SS William Clay Ford

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SS William Clay Ford
PilotHouse.jpg
The pilot house from William Clay Ford
Career
Name:William Clay Ford (1953–1985)
US 266029 (1985–1987)
Namesake:William Clay Ford, Sr.
Owner:Ford Motor Company (c.1953–1984)
Rouge Steel Corporation (1984–1987)
Builder:Great Lakes Engineering Works
Yard number:300
Laid down:10 April 1952
Launched:5 May 1953
Fate:Scrapped 1987
General characteristics
Tonnage:11,590 GRT 8,590 NRT 20,300 DWT (1953–1979)
14,630 GRT 11,629 NRT (1979–)
Length:647 ft (197 m) LOA 629 ft 3 in (191.80 m) LBP (1953–1979)
767 ft (234 m) LOA 749 ft 3 in (228.37 m) LBP (1979–1987)
Beam:70 ft (21 m)
Depth:36 ft (11 m)
Installed power:7,700 shp (5,700 kW) steam turbine
Capacity:21,000 tons (1953–1979)
26,500 tons (1979–)
 
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SS William Clay Ford
PilotHouse.jpg
The pilot house from William Clay Ford
Career
Name:William Clay Ford (1953–1985)
US 266029 (1985–1987)
Namesake:William Clay Ford, Sr.
Owner:Ford Motor Company (c.1953–1984)
Rouge Steel Corporation (1984–1987)
Builder:Great Lakes Engineering Works
Yard number:300
Laid down:10 April 1952
Launched:5 May 1953
Fate:Scrapped 1987
General characteristics
Tonnage:11,590 GRT 8,590 NRT 20,300 DWT (1953–1979)
14,630 GRT 11,629 NRT (1979–)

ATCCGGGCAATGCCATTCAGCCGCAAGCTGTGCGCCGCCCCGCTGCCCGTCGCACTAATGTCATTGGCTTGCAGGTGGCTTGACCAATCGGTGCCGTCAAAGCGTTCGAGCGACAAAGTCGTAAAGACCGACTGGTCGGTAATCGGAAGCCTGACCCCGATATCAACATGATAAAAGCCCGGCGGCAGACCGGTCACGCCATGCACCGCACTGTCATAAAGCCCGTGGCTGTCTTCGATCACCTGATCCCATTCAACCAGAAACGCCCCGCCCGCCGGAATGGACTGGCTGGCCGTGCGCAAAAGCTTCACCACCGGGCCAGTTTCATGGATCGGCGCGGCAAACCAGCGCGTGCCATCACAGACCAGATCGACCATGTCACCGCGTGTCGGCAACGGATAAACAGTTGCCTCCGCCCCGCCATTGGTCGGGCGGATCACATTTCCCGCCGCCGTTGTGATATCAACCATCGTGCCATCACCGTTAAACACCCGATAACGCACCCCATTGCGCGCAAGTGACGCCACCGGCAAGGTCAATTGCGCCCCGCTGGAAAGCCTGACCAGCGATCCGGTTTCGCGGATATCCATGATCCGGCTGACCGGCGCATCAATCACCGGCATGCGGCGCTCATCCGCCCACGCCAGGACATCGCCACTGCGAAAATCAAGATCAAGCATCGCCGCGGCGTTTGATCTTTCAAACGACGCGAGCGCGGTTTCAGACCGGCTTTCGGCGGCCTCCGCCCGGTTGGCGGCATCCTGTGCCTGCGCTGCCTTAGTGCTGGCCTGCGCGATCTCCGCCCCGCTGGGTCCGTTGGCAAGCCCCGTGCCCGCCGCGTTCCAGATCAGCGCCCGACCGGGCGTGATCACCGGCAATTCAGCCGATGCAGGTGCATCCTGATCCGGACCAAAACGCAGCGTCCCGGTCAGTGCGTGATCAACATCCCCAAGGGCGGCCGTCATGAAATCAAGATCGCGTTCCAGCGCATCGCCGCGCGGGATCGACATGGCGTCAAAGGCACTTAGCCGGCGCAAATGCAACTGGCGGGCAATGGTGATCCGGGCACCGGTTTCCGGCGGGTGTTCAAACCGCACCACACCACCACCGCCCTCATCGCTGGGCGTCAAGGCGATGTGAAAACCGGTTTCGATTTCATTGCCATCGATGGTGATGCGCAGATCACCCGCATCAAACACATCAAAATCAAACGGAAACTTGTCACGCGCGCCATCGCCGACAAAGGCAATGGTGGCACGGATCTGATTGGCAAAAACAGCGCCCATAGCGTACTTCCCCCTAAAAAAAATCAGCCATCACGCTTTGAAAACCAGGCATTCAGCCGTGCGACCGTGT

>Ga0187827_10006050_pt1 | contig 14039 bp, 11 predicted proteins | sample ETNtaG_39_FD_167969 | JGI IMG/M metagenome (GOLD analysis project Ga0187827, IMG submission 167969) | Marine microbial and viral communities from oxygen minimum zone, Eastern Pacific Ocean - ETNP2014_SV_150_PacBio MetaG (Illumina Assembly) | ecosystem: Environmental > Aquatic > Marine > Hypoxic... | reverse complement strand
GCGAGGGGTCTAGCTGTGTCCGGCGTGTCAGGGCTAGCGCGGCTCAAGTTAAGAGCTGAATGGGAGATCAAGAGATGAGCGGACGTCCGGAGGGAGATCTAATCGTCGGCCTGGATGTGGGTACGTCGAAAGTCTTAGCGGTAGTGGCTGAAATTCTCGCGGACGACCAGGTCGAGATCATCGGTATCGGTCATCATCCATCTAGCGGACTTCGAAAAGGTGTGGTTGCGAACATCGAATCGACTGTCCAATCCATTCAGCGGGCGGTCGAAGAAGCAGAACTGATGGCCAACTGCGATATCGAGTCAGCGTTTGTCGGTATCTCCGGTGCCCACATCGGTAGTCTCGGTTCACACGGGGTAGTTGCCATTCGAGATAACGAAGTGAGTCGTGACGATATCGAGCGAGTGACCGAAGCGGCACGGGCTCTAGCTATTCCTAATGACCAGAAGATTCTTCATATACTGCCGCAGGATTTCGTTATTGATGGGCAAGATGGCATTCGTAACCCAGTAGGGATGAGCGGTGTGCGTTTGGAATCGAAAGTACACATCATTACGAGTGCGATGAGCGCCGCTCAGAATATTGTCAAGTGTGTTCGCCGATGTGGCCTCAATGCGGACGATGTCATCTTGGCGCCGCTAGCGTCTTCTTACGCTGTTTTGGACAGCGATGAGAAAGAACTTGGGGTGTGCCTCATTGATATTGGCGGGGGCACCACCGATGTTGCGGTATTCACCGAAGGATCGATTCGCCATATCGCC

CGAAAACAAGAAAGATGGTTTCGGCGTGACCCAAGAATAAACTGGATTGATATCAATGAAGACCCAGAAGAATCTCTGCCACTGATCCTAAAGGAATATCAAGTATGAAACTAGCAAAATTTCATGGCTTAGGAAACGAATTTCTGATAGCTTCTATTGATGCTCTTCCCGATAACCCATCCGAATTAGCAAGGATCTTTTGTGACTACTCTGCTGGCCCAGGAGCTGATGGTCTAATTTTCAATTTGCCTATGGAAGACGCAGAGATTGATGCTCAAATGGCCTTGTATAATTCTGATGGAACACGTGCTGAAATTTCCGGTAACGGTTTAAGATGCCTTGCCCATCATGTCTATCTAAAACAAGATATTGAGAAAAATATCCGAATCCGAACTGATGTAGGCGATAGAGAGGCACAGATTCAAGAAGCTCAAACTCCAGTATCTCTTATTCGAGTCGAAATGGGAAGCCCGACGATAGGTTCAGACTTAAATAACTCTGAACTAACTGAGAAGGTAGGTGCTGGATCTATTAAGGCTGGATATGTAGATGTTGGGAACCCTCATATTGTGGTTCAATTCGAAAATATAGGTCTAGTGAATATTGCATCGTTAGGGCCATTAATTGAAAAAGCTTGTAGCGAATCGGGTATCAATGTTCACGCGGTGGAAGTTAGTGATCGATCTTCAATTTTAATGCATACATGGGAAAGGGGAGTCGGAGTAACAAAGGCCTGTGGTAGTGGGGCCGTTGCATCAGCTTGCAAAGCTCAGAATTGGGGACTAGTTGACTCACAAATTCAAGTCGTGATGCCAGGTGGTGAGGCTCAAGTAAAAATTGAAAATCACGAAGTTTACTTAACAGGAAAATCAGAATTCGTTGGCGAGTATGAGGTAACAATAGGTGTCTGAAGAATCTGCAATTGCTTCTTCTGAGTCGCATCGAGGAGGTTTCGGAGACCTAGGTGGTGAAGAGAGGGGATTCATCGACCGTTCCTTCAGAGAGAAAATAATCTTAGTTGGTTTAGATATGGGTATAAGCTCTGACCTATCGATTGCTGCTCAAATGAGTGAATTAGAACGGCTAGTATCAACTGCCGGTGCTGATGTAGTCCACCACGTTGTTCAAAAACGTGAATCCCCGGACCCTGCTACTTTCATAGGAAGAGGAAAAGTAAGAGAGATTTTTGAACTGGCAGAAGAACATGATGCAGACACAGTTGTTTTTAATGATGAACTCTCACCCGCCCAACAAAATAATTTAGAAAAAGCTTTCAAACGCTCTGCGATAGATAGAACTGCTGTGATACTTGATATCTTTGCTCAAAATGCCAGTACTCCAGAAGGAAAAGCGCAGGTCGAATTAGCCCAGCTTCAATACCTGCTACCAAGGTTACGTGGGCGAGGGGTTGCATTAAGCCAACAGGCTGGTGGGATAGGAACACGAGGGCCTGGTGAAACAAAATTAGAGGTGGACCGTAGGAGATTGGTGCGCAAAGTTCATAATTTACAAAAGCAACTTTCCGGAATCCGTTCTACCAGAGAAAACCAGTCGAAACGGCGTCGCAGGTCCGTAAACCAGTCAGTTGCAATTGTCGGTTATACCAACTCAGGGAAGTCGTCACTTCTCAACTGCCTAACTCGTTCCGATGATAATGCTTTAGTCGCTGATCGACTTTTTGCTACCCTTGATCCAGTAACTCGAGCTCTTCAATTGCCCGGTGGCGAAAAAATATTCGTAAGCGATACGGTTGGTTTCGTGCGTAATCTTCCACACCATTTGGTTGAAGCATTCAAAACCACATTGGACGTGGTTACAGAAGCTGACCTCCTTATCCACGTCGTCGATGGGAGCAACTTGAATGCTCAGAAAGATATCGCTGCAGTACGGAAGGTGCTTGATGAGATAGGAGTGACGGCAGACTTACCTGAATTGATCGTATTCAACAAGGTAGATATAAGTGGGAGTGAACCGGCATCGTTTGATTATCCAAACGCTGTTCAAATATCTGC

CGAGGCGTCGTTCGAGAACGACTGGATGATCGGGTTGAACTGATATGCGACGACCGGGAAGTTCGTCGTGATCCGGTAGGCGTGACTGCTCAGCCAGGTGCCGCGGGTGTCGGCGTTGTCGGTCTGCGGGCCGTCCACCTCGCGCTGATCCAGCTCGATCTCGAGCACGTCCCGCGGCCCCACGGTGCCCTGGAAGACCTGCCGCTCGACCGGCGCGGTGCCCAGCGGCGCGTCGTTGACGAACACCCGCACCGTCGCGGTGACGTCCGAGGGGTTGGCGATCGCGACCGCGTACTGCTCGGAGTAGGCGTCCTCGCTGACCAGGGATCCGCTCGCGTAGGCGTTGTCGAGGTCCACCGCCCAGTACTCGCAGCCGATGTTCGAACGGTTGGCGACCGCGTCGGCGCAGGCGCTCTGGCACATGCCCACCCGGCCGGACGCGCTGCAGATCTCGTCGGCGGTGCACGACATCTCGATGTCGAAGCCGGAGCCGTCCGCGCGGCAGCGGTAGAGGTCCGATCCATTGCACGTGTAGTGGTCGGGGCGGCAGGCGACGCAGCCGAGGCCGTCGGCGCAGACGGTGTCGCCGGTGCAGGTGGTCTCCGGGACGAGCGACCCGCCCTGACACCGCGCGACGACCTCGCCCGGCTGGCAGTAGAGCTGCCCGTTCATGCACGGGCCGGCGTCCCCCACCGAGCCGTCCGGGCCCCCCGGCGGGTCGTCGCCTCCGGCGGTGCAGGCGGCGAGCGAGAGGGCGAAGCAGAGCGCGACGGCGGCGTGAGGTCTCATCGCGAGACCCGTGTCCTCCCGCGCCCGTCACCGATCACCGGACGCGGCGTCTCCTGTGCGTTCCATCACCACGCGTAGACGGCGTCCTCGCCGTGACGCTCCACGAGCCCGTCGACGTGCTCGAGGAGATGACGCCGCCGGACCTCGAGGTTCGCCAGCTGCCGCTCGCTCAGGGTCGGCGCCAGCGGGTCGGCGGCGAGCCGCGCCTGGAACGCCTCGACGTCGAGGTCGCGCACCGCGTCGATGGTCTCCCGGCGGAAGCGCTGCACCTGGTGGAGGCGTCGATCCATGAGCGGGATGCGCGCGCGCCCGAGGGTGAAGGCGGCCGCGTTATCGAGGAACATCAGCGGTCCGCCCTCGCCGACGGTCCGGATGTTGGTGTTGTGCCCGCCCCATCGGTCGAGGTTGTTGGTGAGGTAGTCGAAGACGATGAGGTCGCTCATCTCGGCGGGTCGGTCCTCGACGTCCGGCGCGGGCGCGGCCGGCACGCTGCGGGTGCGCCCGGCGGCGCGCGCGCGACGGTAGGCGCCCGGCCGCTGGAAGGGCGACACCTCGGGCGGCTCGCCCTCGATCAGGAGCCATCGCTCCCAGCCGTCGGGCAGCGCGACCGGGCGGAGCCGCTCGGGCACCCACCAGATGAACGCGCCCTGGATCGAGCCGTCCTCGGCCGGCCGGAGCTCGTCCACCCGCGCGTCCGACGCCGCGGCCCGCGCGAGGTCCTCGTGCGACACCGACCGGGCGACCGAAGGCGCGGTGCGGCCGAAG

Length:647 ft (197 m) LOA 629 ft 3 in (191.80 m) LBP (1953–1979)
767 ft (234 m) LOA 749 ft 3 in (228.37 m) LBP (1979–1987)
Beam:70 ft (21 m)
Depth:36 ft (11 m)
Installed power:7,700 shp (5,700 kW) steam turbine
Capacity:21,000 tons (1953–1979)
26,500 tons (1979–)

SS William Clay Ford was a bulk freighter built for hauling material on the Great Lakes. She was named for William Clay Ford, Sr., grandson of Henry Ford, Sr. Her keel was laid in 1952 at River Rouge, Michigan by the Great Lakes Engineering Works, and she was launched in 1953. The ship was a part of the Ford Motor Company fleet of ore carriers and made her home port at Ford's River Rouge Plant, south of Detroit, Michigan. The first captain of William Clay Ford was John Jameson Pearce of Dearborn, Michigan.

On the night of November 10, 1975, the lake freighter SS Edmund Fitzgerald was reported lost. William Clay Ford was one of two ships involved in the initial search, along with the Arthur M. Anderson. Because of the bravery and valor demonstrated that night by Captain Don Erickson and his crew, they were presented with many accolades including a plaque bestowed upon them by the Great Lakes Maritime Institute recognizing their role in the search for Edmund Fitzgerald. It reads:

On the night of November 10–11, 1975, these men voluntarily left a safe harbor to face the dangers of gale force winds and vicious seas, in the blackness of a storm which had already claimed as a victim the steamer Edmund Fitzgerald, to search for possible survivors of that disaster, exemplifying the finest traditions of the maritime profession.

In 1979 the hull of William Clay Ford was lengthened 120 feet.

In 1984 ownership was transferred to the Rouge Steel Corporation. In December 1984, she hauled her last load of cargo from Duluth, Minnesota to Rouge Basin, south of Detroit.

In 1985 she was renamed US 266029, her registry number, as a newly renamed SS William Clay Ford (2) was put into the fleet.

In August 1986, US 266029 was towed from her moorings to the Detroit Marine Terminal where the pilot house was removed for display and exhibition, at the Dossin Great Lakes Museum on Detroit's Belle Isle. The hull was scrapped in Port Maitland, Ontario in 1987.

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